How to Build a Telescoping Cover

Like most components of the Langstroth 10 frame bee hive, the telescoping cover is fairly simple to make on your own.

The materials I used to make mine are as follows:
(I don't have drafting software to make nice exploded schematics)

(2 pieces) 20 1/8  x 1 X 2 1/4 pine
(2 pieces) 18 1/8 x 1 x 2 1/4 pine
(2 pieces) 7 1/4 x 1 x 17 pine
(1 piece) 5 1/2 x 1 x 17 pine
(1 sheet) 23 3/4 x 20 1/4 galvanized sheet metal

Before starting we took both 20 1/8  length pieces of pine and using a dado blade, cut out a notch 3/4 inch deep. You can see it in the picture below.

It's to hold the 7 1/4" and  5 1/2" length planks. (Alternatively, you could use plywood instead of planks).

Once the wood is all cut to size, we glued and nailed the frame together. Thanks to my dad for letting me use his air nailer...those things rock!

Once the frame is together, I put the three planks in the track and nailed them to the frame.

Again, you can use a sheet of plywood...we just happen to have extra planks laying around.

Once the frame is built, we test fit the cover on the hive bodies to ensure it fits.

To help protect the cover from the rain, sun and other elements, we bought some galvanized sheet metal and shaped the corners and edges so that it would cover the top and down 1 inch on all sides.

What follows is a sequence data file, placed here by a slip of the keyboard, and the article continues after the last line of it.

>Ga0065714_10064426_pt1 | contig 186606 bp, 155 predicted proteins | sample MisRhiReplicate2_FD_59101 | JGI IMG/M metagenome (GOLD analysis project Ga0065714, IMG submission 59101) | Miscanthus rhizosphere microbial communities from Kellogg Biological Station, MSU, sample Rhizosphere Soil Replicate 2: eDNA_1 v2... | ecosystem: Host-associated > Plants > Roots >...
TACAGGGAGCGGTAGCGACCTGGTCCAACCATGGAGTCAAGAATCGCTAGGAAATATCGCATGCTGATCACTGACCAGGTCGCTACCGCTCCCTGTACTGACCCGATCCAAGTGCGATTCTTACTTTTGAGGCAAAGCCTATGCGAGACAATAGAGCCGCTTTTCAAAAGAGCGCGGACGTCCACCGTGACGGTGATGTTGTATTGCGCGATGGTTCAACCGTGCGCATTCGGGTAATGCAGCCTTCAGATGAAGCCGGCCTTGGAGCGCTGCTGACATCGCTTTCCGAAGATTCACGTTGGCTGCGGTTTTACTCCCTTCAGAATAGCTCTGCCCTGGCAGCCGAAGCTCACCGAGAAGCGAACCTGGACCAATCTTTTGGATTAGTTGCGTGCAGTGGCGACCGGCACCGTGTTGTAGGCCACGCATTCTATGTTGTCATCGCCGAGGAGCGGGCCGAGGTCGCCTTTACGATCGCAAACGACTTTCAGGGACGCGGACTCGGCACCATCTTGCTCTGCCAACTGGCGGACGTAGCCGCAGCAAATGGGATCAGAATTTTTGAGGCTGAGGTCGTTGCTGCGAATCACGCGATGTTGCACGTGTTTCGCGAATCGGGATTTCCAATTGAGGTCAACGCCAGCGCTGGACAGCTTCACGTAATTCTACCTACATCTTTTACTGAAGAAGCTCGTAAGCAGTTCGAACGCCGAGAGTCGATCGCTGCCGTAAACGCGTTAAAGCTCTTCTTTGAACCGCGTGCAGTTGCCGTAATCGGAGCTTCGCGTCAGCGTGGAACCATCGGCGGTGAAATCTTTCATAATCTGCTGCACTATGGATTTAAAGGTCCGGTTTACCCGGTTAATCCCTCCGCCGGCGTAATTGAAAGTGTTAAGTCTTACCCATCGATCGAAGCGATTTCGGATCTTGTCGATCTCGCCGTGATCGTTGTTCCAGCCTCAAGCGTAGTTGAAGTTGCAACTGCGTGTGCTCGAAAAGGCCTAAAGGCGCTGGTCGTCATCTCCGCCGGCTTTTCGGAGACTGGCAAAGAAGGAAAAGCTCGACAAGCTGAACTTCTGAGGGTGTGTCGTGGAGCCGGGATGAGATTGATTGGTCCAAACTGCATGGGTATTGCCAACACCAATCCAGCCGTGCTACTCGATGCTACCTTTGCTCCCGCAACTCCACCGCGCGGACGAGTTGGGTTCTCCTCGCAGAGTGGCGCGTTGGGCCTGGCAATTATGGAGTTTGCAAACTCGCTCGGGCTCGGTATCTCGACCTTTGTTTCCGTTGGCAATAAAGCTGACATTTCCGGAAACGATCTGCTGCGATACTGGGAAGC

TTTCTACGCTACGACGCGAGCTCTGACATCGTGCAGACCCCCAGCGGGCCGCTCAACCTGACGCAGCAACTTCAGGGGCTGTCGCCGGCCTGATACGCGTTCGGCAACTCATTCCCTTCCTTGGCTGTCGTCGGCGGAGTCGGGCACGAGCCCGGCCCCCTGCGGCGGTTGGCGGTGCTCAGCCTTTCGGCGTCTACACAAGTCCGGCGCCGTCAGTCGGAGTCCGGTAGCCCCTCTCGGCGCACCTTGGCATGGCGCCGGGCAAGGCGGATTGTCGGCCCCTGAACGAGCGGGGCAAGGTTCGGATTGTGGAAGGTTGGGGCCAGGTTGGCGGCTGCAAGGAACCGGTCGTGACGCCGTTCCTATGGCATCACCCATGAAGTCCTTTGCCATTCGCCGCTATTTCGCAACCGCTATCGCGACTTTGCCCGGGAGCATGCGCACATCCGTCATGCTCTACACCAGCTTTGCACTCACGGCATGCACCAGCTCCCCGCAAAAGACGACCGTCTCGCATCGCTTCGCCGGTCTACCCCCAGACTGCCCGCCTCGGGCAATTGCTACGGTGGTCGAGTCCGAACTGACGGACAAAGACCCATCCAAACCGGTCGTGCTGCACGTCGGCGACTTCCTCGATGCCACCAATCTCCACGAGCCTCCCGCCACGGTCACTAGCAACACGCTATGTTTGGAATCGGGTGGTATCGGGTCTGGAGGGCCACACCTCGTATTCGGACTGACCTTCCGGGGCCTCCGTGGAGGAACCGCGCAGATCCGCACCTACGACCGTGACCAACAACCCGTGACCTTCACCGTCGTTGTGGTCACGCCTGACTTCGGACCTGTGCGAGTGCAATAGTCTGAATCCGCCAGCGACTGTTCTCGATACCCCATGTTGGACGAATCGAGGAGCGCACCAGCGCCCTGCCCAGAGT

Then we drilled the hole sides of the sheet metal, and used nails to tack it to the wood frame.

Once all the nails were in place it made a very nice, tight metal cover, and the  telescoping covers were complete!

Comments For This Post: (6) | Post Your Comments! Hide The Comment Form
rand says...
Date:   February 8, 2012, 12:22 pm

this has been the best explanation to a telescopic lid I have found yet.
I will refer to this site again when building beehives for my daughter.
Thanks, rand

John says...
Date:   April 13, 2012, 3:13 pm

Those are some sharp looking bends on the sheet metal cover.  How did you make those?  Do you have access to a press brake?

Mark Mettler says...
Date:   November 20, 2013, 7:40 am

If I were to cut the sheet metal, or order it precut; what are the dimensions of the galvanized metal before the 1" (one inch) folds are put into it?

Chris (Show Me The Honey) says...
Date:   November 23, 2013, 9:46 pm

Hi Mark,

My original notes say I used a 23 3/4" x 20 1/4" piece of sheet metal.

I went out and measured a telescoping cover that I have on the hive today and it measured pretty close at: 23 7/8" x 20 1/8".

The length of overhang doesn't have to be exactly at 1". From the pictures above you can see any overhang between 1/4" and 2" would be sufficient.

Moira says...
Date:   May 28, 2014, 8:25 am

Being a bit dense over here ...
Why is it called a telescoping cover?

Chris (Show Me The Honey) says...
Date:   May 28, 2014, 8:29 am


Good question! It's called a telescoping cover, because the sides of the cover extend down around the top of the boxes. When rain and wind blow sideways, the sides of the telescoping cover prevent water and debris from getting into the hive by telescoping (hangs down around) the top edge of the boxes. The 7th picture from the top shows how the cover slips down around the top of the boxes if that helps. :)

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